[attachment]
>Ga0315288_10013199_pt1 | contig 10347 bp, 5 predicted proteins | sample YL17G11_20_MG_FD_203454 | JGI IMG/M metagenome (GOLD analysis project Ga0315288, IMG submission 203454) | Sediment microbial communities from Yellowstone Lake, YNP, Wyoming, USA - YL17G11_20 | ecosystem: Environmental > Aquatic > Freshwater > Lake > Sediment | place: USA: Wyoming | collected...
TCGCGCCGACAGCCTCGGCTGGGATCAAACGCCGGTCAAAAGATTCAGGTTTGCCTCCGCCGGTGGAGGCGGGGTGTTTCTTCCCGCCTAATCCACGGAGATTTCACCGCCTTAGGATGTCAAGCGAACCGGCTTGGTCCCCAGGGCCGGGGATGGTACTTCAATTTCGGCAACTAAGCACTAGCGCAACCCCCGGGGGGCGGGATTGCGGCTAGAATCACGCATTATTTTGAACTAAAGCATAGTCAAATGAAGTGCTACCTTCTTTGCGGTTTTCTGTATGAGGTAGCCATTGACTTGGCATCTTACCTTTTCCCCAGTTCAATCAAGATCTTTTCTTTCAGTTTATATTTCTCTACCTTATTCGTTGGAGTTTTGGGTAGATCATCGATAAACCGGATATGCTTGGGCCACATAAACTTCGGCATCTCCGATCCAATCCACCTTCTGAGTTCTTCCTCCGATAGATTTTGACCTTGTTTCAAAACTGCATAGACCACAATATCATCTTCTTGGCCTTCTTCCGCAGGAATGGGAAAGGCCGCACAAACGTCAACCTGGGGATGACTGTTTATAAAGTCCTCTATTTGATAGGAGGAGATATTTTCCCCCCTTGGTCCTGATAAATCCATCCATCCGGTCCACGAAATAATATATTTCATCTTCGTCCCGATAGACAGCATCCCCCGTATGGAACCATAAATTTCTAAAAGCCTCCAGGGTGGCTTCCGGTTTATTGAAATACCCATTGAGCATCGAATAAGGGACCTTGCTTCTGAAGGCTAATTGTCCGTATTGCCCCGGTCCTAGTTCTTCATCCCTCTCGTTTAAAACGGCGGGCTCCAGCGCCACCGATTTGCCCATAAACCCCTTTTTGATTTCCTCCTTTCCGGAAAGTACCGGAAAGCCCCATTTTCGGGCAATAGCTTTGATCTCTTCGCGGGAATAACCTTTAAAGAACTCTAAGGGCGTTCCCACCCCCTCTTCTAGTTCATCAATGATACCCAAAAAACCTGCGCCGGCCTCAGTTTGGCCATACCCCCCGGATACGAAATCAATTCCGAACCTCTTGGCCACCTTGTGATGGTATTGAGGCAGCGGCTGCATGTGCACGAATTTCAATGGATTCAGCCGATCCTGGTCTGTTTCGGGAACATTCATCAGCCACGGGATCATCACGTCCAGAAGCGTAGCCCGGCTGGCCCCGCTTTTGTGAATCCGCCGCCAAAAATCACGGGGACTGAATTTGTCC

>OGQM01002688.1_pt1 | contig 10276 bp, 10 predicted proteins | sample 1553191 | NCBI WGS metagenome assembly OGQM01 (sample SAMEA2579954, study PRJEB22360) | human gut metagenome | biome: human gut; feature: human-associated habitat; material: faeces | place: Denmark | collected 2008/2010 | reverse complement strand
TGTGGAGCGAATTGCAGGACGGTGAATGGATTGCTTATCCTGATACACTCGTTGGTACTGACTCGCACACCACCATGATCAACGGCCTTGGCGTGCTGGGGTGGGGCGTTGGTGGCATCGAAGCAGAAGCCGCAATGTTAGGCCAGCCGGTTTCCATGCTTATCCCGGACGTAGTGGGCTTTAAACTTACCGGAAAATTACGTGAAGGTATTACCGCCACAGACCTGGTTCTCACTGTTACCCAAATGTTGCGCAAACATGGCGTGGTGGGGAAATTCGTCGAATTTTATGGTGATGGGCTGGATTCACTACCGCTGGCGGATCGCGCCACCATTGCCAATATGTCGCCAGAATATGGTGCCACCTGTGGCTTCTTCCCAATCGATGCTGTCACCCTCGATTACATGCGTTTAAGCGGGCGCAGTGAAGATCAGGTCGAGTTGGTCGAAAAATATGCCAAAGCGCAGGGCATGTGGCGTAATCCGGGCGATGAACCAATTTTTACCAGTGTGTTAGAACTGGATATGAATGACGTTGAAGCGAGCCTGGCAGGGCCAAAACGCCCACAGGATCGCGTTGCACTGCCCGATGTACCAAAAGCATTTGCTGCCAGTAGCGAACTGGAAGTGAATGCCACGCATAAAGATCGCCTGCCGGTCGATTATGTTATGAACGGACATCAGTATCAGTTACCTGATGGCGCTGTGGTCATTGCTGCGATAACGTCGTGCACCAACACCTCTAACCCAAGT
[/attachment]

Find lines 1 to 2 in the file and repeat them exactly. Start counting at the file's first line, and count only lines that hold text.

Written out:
>Ga0315288_10013199_pt1 | contig 10347 bp, 5 predicted proteins | sample YL17G11_20_MG_FD_203454 | JGI IMG/M metagenome (GOLD analysis project Ga0315288, IMG submission 203454) | Sediment microbial communities from Yellowstone Lake, YNP, Wyoming, USA - YL17G11_20 | ecosystem: Environmental > Aquatic > Freshwater > Lake > Sediment | place: USA: Wyoming | collected...
TCGCGCCGACAGCCTCGGCTGGGATCAAACGCCGGTCAAAAGATTCAGGTTTGCCTCCGCCGGTGGAGGCGGGGTGTTTCTTCCCGCCTAATCCACGGAGATTTCACCGCCTTAGGATGTCAAGCGAACCGGCTTGGTCCCCAGGGCCGGGGATGGTACTTCAATTTCGGCAACTAAGCACTAGCGCAACCCCCGGGGGGCGGGATTGCGGCTAGAATCACGCATTATTTTGAACTAAAGCATAGTCAAATGAAGTGCTACCTTCTTTGCGGTTTTCTGTATGAGGTAGCCATTGACTTGGCATCTTACCTTTTCCCCAGTTCAATCAAGATCTTTTCTTTCAGTTTATATTTCTCTACCTTATTCGTTGGAGTTTTGGGTAGATCATCGATAAACCGGATATGCTTGGGCCACATAAACTTCGGCATCTCCGATCCAATCCACCTTCTGAGTTCTTCCTCCGATAGATTTTGACCTTGTTTCAAAACTGCATAGACCACAATATCATCTTCTTGGCCTTCTTCCGCAGGAATGGGAAAGGCCGCACAAACGTCAACCTGGGGATGACTGTTTATAAAGTCCTCTATTTGATAGGAGGAGATATTTTCCCCCCTTGGTCCTGATAAATCCATCCATCCGGTCCACGAAATAATATATTTCATCTTCGTCCCGATAGACAGCATCCCCCGTATGGAACCATAAATTTCTAAAAGCCTCCAGGGTGGCTTCCGGTTTATTGAAATACCCATTGAGCATCGAATAAGGGACCTTGCTTCTGAAGGCTAATTGTCCGTATTGCCCCGGTCCTAGTTCTTCATCCCTCTCGTTTAAAACGGCGGGCTCCAGCGCCACCGATTTGCCCATAAACCCCTTTTTGATTTCCTCCTTTCCGGAAAGTACCGGAAAGCCCCATTTTCGGGCAATAGCTTTGATCTCTTCGCGGGAATAACCTTTAAAGAACTCTAAGGGCGTTCCCACCCCCTCTTCTAGTTCATCAATGATACCCAAAAAACCTGCGCCGGCCTCAGTTTGGCCATACCCCCCGGATACGAAATCAATTCCGAACCTCTTGGCCACCTTGTGATGGTATTGAGGCAGCGGCTGCATGTGCACGAATTTCAATGGATTCAGCCGATCCTGGTCTGTTTCGGGAACATTCATCAGCCACGGGATCATCACGTCCAGAAGCGTAGCCCGGCTGGCCCCGCTTTTGTGAATCCGCCGCCAAAAATCACGGGGACTGAATTTGTCC